In choosing the opening show of Actor’s Express’ 25th anniversary season, Freddie Ashley knew he wanted a production that would register, a large scale show with “some heft.” He has chosen the gay-themed musical “Kiss of the Spider Woman,” opening Aug. 22.
Manuel Puig’s 1976 novel is about two cellmates in a Buenos Aires prison: Luis Molina and Valentín Arregui, who are polar opposites. Valentin is a revolutionary trying to overthrow the government, while Molina is openly gay and effeminate, in jail for sexual relations with a minor.
The novel was turned into a 1983 play, then a 1985 film which won William Hurt a Best Actor Oscar as Molina.
With a book by Terrence McNally and music and lyrics by John Kander and Fred Ebb (“Cabaret,” “Chicago”), a musical version of “Spider Woman” opened on Broadway in 1993 and won a slew of Tony Awards, including one for gay icon Chita Rivera, who starred as the infamous titular character.
Closing out the three-play summer season next week for Serenbe Playhouse is the gayest show of the bunch, the musical “Time Between Us,” featuring Serenbe founder and director Brian Clowdus and actress Laura Floyd sharing the stage the entire time.
Making its regional theater premiere, “Time Between Us” was written by Tess Barker and openly gay Brett Schrier and is directed here by Justin Anderson. It focuses on Matthew (Clowdus), who is gay, and Morgan (Floyd), who become best friends in art school and vow to move to New York after they graduate and became famous, he as a photographer and she as a fashion designer.
But as the years pass, their plans and lives change. He moves to New York and becomes a world class photographer, while she marries after school and does not move to the Big Apple.
As she proved with 2009’s “Humpday,” director Lynn Shelton is a talented filmmaker not afraid to include LGBT themes in her work. Her latest is “Your Sister’s Sister,” which has a prominent lesbian theme, and — like “Humpday” — is worth seeing even if the gay angle is a bit problematic.
As the film opens, Jack (Mark Duplass) is mourning the death of his brother Tom, a year later. After a friend waxes eloquently about Tom at a gathering, Jack stands and speaks the warts-and-all truth about the deceased and it’s clear Jack is still a wreck. His best friend is Iris (Emily Blunt), who was Tom’s lover. Seeing Jack is an emotional mess, she suggests he go to her family cabin on an island in the Pacific Northwest that is supposedly empty. “It has no internet, no TV… maybe a few forks,” she promises.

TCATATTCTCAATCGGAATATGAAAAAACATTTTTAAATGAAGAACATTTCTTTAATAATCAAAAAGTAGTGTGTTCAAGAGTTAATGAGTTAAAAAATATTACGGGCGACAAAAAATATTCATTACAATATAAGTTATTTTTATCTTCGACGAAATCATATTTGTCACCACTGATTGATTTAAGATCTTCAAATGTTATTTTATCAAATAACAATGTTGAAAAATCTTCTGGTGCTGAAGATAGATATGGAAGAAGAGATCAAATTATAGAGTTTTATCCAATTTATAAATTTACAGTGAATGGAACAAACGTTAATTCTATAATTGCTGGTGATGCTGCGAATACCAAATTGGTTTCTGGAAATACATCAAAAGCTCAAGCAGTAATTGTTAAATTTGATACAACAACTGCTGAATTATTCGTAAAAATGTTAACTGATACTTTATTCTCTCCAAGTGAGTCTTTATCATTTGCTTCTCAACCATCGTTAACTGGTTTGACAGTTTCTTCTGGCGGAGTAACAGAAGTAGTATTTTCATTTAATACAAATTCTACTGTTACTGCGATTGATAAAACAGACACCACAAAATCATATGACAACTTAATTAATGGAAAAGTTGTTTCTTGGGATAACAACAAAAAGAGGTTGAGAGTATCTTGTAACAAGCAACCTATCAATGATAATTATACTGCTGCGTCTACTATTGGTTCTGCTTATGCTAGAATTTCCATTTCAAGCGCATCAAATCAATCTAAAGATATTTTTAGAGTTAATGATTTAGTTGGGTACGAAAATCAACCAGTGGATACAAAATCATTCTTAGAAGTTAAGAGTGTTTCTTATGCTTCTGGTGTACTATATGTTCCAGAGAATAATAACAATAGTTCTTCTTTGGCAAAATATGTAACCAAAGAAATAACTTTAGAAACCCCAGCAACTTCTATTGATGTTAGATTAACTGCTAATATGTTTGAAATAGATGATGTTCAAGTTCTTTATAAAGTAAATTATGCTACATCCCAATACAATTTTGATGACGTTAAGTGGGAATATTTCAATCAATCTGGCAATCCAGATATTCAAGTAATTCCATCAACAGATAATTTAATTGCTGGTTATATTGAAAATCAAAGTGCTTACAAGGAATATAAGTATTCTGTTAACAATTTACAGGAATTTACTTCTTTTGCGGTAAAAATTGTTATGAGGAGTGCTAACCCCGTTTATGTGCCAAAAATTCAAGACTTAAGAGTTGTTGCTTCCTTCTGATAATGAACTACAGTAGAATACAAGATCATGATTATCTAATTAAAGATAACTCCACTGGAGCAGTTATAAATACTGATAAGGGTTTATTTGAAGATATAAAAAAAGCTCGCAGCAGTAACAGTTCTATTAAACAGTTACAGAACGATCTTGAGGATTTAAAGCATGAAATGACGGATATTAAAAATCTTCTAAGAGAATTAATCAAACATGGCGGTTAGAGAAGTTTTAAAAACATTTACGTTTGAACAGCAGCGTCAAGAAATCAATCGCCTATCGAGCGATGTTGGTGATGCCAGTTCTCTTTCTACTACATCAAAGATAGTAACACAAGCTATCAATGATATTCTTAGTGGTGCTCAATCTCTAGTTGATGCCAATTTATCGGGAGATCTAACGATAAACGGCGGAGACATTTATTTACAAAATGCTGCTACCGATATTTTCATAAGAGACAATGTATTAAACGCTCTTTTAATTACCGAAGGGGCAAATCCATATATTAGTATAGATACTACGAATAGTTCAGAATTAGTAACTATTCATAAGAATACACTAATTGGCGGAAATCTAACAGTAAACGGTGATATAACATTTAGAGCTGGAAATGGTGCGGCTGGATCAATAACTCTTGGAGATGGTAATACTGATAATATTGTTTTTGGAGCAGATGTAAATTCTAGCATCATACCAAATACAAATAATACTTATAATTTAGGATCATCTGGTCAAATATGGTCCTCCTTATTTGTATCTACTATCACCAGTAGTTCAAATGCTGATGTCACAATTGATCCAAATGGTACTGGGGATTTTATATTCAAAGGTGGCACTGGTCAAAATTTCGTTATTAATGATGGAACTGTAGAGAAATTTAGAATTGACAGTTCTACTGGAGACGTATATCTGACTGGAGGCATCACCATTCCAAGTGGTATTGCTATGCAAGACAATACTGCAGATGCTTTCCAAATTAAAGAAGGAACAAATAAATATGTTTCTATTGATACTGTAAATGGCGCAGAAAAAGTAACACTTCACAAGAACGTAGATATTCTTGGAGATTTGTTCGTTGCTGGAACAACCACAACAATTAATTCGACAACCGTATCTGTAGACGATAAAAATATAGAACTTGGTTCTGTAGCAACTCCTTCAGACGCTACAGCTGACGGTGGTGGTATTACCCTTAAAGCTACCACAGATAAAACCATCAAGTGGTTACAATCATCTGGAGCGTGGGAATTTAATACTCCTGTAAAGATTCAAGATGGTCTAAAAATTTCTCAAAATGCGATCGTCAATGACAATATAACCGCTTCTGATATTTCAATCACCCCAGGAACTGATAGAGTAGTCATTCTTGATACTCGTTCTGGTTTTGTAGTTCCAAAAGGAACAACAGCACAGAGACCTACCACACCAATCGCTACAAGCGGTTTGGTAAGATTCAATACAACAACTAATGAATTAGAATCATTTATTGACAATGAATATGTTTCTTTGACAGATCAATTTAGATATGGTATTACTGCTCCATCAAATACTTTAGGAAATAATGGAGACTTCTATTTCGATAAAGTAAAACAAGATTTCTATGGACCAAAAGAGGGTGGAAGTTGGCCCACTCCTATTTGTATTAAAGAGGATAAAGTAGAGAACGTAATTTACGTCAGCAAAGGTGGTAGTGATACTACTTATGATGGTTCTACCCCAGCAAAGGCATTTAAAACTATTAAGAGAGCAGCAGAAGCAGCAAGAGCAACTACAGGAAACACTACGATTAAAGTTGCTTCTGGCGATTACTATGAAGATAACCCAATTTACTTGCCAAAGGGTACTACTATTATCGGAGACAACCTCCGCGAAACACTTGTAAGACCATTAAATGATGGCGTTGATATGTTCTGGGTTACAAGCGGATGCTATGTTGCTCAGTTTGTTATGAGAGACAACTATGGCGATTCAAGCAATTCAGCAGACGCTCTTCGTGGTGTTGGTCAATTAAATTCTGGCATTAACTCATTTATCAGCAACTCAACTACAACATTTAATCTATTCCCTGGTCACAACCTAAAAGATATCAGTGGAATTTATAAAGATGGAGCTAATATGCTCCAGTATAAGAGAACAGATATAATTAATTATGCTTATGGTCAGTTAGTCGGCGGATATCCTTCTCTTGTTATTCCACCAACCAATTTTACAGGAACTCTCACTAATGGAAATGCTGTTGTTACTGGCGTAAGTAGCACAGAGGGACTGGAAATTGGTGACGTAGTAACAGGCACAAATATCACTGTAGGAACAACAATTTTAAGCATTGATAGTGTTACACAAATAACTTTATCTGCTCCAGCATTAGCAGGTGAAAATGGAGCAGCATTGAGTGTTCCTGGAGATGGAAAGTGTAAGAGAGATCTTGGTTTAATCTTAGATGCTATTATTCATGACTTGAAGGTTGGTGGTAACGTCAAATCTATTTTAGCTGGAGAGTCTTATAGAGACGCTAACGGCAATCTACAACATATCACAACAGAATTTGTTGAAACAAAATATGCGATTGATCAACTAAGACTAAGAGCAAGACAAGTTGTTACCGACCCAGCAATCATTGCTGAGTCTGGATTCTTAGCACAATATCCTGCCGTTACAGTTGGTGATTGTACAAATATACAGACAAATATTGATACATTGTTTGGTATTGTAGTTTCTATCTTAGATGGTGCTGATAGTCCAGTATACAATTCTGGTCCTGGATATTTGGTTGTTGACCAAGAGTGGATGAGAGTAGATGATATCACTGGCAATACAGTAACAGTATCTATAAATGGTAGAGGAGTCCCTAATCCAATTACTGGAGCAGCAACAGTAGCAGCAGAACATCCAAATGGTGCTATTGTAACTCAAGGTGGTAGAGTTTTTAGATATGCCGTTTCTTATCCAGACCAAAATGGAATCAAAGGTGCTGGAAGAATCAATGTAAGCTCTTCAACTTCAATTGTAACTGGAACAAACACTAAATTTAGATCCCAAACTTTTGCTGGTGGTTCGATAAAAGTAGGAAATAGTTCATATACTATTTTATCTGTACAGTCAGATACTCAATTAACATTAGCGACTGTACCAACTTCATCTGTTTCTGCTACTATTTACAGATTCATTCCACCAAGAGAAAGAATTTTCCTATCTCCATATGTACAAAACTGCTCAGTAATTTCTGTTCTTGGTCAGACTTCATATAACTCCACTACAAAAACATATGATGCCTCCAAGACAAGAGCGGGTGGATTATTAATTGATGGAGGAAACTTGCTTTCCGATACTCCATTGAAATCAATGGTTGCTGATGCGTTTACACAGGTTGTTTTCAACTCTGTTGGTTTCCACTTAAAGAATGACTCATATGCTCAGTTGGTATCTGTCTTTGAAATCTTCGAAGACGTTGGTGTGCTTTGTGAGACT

When he arrives he discovers he is not alone after all. Iris’ half-sister, Hannah (Rosemarie DeWitt), is there. She is a lesbian who has just broken up with her girlfriend after seven years. She is also a vegan whose food choices (such as dehydrated banana pieces) provide some of the film’s funnier moments. The two share a drunken late night and reveal some truths.
A number of LGBT movies, including two screwball farces and an acclaimed documentary about a bisexual author, highlight the annual Atlanta Jewish Film Festival, which kicks off next week.
Established in 2000, the festival has grown to become not just the largest film festival in the city but the second biggest Jewish film festival in the country. The offerings for the 12th annual event, set for Feb. 8-29, are typically broad and plentiful.
More than 70 films will be shown over the three week period and screenings take place all over the city, including the Fox Theatre, Regal Cinemas Atlantic Station Stadium 16, Lefont Sandy Springs, Georgia Theatre Company Merchants Walk and new venues at United Artists Tara Cinemas 4 and United Artists North Point Market 8.
Pro-gay silent black & white film screens at Woodruff Arts Center for 10th anniversary
Out on Film, Atlanta's LGBT film festival, announced this morning a double-feature opening when the festival kicks off on Sept. 29. This year, “The Sleeping Beauty of East Finchley” and “Going Down in La-La Land” will open the week-long festival while “Judas Kiss” will be the final film shown.
“We are very excited about opening Out on Film with a first – a film for the ladies and then a film for the men, although anyone can enjoy either one of our opening night films,” said Jim Farmer, festival director of Out On Film, in a press release issued today.
Casper Andreas, director of “Going down in La-La Land,” has shown films at Out on Film before, including “The Big Gay Musical” and last year's Audience Award winner for Best comedy “Violet Tendencies.”